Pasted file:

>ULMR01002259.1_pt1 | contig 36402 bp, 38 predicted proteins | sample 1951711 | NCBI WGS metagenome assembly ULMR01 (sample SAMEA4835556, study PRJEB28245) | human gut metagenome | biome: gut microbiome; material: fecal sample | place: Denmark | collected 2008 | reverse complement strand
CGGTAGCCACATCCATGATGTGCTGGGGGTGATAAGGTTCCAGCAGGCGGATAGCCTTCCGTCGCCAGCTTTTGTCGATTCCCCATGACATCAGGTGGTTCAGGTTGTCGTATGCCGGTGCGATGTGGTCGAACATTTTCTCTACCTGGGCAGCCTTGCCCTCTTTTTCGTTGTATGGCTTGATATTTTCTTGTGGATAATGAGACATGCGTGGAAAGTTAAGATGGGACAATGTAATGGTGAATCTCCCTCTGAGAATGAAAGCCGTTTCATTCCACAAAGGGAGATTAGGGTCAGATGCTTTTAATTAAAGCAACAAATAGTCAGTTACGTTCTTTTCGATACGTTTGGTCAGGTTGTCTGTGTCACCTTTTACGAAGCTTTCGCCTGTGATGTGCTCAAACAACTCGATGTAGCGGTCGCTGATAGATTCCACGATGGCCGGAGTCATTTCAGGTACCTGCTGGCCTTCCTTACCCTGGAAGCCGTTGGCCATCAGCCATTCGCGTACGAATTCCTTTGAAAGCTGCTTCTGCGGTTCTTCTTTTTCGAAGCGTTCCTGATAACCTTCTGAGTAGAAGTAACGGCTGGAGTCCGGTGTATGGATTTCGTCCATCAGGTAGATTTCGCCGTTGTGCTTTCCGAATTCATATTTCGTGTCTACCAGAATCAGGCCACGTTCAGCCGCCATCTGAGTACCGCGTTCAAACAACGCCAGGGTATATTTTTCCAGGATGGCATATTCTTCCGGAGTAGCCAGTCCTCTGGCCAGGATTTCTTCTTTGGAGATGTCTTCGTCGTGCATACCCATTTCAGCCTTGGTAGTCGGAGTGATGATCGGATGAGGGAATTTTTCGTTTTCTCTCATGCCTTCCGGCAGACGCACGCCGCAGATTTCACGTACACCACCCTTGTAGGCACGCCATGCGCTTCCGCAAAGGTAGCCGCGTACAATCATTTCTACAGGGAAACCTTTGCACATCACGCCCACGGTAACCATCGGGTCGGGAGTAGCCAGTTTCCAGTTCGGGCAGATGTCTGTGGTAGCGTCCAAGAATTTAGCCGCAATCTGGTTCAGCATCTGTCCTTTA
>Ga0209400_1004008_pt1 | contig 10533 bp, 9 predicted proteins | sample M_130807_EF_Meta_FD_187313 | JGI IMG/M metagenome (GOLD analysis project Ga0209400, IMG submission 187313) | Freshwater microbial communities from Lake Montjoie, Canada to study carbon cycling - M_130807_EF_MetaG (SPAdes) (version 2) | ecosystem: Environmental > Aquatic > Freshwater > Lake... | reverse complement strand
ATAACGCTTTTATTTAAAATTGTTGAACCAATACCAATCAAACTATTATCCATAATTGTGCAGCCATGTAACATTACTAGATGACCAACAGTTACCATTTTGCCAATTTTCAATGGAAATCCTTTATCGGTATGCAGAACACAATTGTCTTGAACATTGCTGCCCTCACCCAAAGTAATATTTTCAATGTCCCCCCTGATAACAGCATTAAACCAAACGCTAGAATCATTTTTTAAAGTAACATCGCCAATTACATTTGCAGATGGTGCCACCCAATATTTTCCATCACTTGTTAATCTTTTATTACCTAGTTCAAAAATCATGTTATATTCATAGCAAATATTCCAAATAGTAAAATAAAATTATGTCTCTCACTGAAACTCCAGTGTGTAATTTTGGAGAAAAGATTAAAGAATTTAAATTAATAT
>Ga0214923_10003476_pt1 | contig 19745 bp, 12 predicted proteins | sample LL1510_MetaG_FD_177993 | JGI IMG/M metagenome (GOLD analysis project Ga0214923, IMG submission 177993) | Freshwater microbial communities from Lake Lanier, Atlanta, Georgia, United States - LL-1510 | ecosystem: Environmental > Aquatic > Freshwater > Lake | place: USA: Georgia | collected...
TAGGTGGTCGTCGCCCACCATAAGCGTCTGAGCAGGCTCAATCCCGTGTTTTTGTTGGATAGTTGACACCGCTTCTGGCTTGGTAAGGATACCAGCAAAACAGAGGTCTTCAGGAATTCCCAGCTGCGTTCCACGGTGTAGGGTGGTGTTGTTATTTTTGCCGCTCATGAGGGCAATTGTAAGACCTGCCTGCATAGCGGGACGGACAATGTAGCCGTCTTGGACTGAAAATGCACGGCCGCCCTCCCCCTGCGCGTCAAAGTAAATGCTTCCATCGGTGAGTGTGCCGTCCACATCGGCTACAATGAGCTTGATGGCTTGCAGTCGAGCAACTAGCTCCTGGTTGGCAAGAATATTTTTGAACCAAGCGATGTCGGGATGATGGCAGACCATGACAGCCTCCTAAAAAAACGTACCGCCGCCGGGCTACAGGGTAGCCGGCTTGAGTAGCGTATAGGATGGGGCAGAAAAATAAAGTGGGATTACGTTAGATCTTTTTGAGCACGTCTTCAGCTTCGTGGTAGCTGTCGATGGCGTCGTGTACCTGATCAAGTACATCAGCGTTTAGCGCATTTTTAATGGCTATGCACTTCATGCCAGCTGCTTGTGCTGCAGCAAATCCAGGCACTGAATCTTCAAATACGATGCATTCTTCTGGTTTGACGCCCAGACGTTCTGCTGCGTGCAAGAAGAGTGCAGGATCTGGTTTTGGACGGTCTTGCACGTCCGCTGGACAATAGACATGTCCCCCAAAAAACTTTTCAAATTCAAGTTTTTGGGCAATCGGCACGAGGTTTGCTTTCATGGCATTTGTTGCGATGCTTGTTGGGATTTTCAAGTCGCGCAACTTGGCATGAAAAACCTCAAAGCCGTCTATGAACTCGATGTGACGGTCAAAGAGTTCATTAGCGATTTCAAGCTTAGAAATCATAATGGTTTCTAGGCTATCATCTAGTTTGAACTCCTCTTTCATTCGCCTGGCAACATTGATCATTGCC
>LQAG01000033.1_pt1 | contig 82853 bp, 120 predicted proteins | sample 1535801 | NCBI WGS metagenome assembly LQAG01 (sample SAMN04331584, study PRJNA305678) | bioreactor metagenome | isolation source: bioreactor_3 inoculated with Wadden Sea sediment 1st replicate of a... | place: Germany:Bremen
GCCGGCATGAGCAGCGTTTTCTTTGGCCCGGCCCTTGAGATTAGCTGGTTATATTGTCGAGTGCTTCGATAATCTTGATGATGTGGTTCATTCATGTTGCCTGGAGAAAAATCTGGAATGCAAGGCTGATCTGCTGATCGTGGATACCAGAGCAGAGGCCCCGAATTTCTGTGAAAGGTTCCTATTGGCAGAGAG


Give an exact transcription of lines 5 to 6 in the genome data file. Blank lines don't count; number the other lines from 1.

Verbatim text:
>Ga0214923_10003476_pt1 | contig 19745 bp, 12 predicted proteins | sample LL1510_MetaG_FD_177993 | JGI IMG/M metagenome (GOLD analysis project Ga0214923, IMG submission 177993) | Freshwater microbial communities from Lake Lanier, Atlanta, Georgia, United States - LL-1510 | ecosystem: Environmental > Aquatic > Freshwater > Lake | place: USA: Georgia | collected...
TAGGTGGTCGTCGCCCACCATAAGCGTCTGAGCAGGCTCAATCCCGTGTTTTTGTTGGATAGTTGACACCGCTTCTGGCTTGGTAAGGATACCAGCAAAACAGAGGTCTTCAGGAATTCCCAGCTGCGTTCCACGGTGTAGGGTGGTGTTGTTATTTTTGCCGCTCATGAGGGCAATTGTAAGACCTGCCTGCATAGCGGGACGGACAATGTAGCCGTCTTGGACTGAAAATGCACGGCCGCCCTCCCCCTGCGCGTCAAAGTAAATGCTTCCATCGGTGAGTGTGCCGTCCACATCGGCTACAATGAGCTTGATGGCTTGCAGTCGAGCAACTAGCTCCTGGTTGGCAAGAATATTTTTGAACCAAGCGATGTCGGGATGATGGCAGACCATGACAGCCTCCTAAAAAAACGTACCGCCGCCGGGCTACAGGGTAGCCGGCTTGAGTAGCGTATAGGATGGGGCAGAAAAATAAAGTGGGATTACGTTAGATCTTTTTGAGCACGTCTTCAGCTTCGTGGTAGCTGTCGATGGCGTCGTGTACCTGATCAAGTACATCAGCGTTTAGCGCATTTTTAATGGCTATGCACTTCATGCCAGCTGCTTGTGCTGCAGCAAATCCAGGCACTGAATCTTCAAATACGATGCATTCTTCTGGTTTGACGCCCAGACGTTCTGCTGCGTGCAAGAAGAGTGCAGGATCTGGTTTTGGACGGTCTTGCACGTCCGCTGGACAATAGACATGTCCCCCAAAAAACTTTTCAAATTCAAGTTTTTGGGCAATCGGCACGAGGTTTGCTTTCATGGCATTTGTTGCGATGCTTGTTGGGATTTTCAAGTCGCGCAACTTGGCATGAAAAACCTCAAAGCCGTCTATGAACTCGATGTGACGGTCAAAGAGTTCATTAGCGATTTCAAGCTTAGAAATCATAATGGTTTCTAGGCTATCATCTAGTTTGAACTCCTCTTTCATTCGCCTGGCAACATTGATCATTGCC